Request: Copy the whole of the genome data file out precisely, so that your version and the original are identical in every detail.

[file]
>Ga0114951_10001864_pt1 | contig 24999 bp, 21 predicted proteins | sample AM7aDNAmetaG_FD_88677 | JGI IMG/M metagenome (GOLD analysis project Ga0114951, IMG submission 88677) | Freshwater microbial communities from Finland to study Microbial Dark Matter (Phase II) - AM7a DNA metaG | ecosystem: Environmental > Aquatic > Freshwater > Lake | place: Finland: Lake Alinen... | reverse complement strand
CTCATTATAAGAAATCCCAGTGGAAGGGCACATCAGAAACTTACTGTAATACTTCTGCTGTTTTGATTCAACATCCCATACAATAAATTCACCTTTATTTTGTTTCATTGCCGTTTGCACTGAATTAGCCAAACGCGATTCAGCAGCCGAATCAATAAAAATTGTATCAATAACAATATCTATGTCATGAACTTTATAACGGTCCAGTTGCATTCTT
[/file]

>Ga0114951_10001864_pt1 | contig 24999 bp, 21 predicted proteins | sample AM7aDNAmetaG_FD_88677 | JGI IMG/M metagenome (GOLD analysis project Ga0114951, IMG submission 88677) | Freshwater microbial communities from Finland to study Microbial Dark Matter (Phase II) - AM7a DNA metaG | ecosystem: Environmental > Aquatic > Freshwater > Lake | place: Finland: Lake Alinen... | reverse complement strand
CTCATTATAAGAAATCCCAGTGGAAGGGCACATCAGAAACTTACTGTAATACTTCTGCTGTTTTGATTCAACATCCCATACAATAAATTCACCTTTATTTTGTTTCATTGCCGTTTGCACTGAATTAGCCAAACGCGATTCAGCAGCCGAATCAATAAAAATTGTATCAATAACAATATCTATGTCATGAACTTTATAACGGTCCAGTTGCATTCTT